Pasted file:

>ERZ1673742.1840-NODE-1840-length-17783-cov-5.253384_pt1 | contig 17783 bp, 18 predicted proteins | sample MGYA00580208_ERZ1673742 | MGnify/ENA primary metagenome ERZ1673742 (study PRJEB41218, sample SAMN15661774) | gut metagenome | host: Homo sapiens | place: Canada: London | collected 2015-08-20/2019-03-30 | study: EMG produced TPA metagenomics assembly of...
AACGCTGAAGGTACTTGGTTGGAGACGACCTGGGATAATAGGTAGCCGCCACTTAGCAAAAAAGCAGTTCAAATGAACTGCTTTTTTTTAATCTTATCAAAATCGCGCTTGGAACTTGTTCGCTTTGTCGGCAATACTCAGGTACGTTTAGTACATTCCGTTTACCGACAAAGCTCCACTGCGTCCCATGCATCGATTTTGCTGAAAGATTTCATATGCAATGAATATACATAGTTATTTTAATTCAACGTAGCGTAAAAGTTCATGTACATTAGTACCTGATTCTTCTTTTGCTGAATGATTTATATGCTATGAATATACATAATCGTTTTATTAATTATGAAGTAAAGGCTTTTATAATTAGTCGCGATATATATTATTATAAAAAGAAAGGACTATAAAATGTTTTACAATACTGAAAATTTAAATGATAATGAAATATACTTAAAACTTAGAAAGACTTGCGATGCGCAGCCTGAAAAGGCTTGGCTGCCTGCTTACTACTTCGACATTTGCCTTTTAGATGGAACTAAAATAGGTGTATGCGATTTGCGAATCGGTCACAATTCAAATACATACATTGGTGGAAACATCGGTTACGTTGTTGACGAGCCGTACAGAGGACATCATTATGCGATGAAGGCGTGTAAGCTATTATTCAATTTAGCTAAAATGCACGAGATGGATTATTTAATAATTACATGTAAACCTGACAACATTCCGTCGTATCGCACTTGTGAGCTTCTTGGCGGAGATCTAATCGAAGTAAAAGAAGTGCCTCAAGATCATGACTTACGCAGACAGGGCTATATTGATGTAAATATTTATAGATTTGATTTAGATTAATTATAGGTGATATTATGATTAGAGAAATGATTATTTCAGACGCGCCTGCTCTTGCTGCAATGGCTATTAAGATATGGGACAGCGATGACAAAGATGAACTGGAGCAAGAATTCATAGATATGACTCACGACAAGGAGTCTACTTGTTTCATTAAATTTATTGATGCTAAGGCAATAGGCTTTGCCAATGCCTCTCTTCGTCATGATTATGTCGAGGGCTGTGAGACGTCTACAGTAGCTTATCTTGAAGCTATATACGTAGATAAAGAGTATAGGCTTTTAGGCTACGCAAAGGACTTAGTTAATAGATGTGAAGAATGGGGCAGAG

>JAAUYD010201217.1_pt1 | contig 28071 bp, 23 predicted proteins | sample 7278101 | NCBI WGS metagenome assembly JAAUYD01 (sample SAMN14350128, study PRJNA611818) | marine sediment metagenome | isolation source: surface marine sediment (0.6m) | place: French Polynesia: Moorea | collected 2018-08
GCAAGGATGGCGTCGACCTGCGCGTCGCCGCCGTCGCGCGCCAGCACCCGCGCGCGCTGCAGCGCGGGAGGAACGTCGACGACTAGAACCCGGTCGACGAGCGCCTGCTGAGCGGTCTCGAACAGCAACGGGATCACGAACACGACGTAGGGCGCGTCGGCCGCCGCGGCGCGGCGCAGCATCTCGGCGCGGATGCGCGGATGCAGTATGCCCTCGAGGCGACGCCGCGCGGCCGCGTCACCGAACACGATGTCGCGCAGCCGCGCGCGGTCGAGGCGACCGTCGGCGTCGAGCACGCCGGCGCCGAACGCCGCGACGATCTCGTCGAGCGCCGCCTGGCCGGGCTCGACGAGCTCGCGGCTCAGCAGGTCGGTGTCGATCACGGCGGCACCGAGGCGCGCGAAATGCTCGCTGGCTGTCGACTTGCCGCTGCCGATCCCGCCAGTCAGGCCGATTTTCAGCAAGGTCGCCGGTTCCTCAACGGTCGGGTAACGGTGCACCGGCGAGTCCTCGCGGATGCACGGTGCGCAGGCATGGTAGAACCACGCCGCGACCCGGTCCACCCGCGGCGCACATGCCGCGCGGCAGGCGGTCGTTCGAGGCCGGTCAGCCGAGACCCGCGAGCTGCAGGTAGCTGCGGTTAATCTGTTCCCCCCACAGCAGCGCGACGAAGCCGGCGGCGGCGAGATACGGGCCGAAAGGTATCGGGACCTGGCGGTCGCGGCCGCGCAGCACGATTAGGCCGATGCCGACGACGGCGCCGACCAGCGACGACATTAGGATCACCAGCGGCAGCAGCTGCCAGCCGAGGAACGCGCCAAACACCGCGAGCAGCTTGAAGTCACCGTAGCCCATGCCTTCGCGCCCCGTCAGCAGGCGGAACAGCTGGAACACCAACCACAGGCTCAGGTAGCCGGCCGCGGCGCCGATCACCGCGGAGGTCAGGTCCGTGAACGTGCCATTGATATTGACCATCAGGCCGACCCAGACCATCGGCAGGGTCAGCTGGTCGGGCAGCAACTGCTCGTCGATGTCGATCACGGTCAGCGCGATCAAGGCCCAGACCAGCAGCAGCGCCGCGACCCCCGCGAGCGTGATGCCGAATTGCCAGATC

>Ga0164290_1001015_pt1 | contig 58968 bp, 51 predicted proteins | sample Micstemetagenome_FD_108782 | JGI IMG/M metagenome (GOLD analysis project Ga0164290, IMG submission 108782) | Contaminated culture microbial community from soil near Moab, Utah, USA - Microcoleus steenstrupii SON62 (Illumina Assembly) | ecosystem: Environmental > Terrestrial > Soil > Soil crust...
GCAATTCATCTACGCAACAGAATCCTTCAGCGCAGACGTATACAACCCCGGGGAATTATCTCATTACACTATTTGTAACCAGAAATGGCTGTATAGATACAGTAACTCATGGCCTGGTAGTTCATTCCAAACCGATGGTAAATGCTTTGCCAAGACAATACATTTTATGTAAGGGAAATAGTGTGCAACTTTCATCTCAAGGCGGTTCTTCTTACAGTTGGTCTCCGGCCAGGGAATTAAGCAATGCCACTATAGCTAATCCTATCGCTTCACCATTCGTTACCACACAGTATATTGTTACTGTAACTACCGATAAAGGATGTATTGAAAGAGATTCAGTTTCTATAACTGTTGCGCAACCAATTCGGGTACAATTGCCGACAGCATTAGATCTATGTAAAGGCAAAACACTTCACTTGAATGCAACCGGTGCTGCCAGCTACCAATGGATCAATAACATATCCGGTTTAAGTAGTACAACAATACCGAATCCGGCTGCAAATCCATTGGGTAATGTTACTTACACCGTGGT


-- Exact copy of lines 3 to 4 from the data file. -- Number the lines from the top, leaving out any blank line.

>JAAUYD010201217.1_pt1 | contig 28071 bp, 23 predicted proteins | sample 7278101 | NCBI WGS metagenome assembly JAAUYD01 (sample SAMN14350128, study PRJNA611818) | marine sediment metagenome | isolation source: surface marine sediment (0.6m) | place: French Polynesia: Moorea | collected 2018-08
GCAAGGATGGCGTCGACCTGCGCGTCGCCGCCGTCGCGCGCCAGCACCCGCGCGCGCTGCAGCGCGGGAGGAACGTCGACGACTAGAACCCGGTCGACGAGCGCCTGCTGAGCGGTCTCGAACAGCAACGGGATCACGAACACGACGTAGGGCGCGTCGGCCGCCGCGGCGCGGCGCAGCATCTCGGCGCGGATGCGCGGATGCAGTATGCCCTCGAGGCGACGCCGCGCGGCCGCGTCACCGAACACGATGTCGCGCAGCCGCGCGCGGTCGAGGCGACCGTCGGCGTCGAGCACGCCGGCGCCGAACGCCGCGACGATCTCGTCGAGCGCCGCCTGGCCGGGCTCGACGAGCTCGCGGCTCAGCAGGTCGGTGTCGATCACGGCGGCACCGAGGCGCGCGAAATGCTCGCTGGCTGTCGACTTGCCGCTGCCGATCCCGCCAGTCAGGCCGATTTTCAGCAAGGTCGCCGGTTCCTCAACGGTCGGGTAACGGTGCACCGGCGAGTCCTCGCGGATGCACGGTGCGCAGGCATGGTAGAACCACGCCGCGACCCGGTCCACCCGCGGCGCACATGCCGCGCGGCAGGCGGTCGTTCGAGGCCGGTCAGCCGAGACCCGCGAGCTGCAGGTAGCTGCGGTTAATCTGTTCCCCCCACAGCAGCGCGACGAAGCCGGCGGCGGCGAGATACGGGCCGAAAGGTATCGGGACCTGGCGGTCGCGGCCGCGCAGCACGATTAGGCCGATGCCGACGACGGCGCCGACCAGCGACGACATTAGGATCACCAGCGGCAGCAGCTGCCAGCCGAGGAACGCGCCAAACACCGCGAGCAGCTTGAAGTCACCGTAGCCCATGCCTTCGCGCCCCGTCAGCAGGCGGAACAGCTGGAACACCAACCACAGGCTCAGGTAGCCGGCCGCGGCGCCGATCACCGCGGAGGTCAGGTCCGTGAACGTGCCATTGATATTGACCATCAGGCCGACCCAGACCATCGGCAGGGTCAGCTGGTCGGGCAGCAACTGCTCGTCGATGTCGATCACGGTCAGCGCGATCAAGGCCCAGACCAGCAGCAGCGCCGCGACCCCCGCGAGCGTGATGCCGAATTGCCAGATC